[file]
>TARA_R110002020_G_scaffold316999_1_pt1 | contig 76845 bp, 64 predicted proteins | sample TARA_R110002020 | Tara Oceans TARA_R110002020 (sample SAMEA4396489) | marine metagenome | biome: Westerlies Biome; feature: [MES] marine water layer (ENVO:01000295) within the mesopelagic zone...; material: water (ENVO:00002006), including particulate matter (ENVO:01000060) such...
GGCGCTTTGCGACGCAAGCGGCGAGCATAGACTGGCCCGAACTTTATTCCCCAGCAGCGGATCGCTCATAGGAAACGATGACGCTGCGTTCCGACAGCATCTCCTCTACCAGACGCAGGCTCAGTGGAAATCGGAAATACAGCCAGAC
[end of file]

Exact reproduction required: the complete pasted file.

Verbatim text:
>TARA_R110002020_G_scaffold316999_1_pt1 | contig 76845 bp, 64 predicted proteins | sample TARA_R110002020 | Tara Oceans TARA_R110002020 (sample SAMEA4396489) | marine metagenome | biome: Westerlies Biome; feature: [MES] marine water layer (ENVO:01000295) within the mesopelagic zone...; material: water (ENVO:00002006), including particulate matter (ENVO:01000060) such...
GGCGCTTTGCGACGCAAGCGGCGAGCATAGACTGGCCCGAACTTTATTCCCCAGCAGCGGATCGCTCATAGGAAACGATGACGCTGCGTTCCGACAGCATCTCCTCTACCAGACGCAGGCTCAGTGGAAATCGGAAATACAGCCAGAC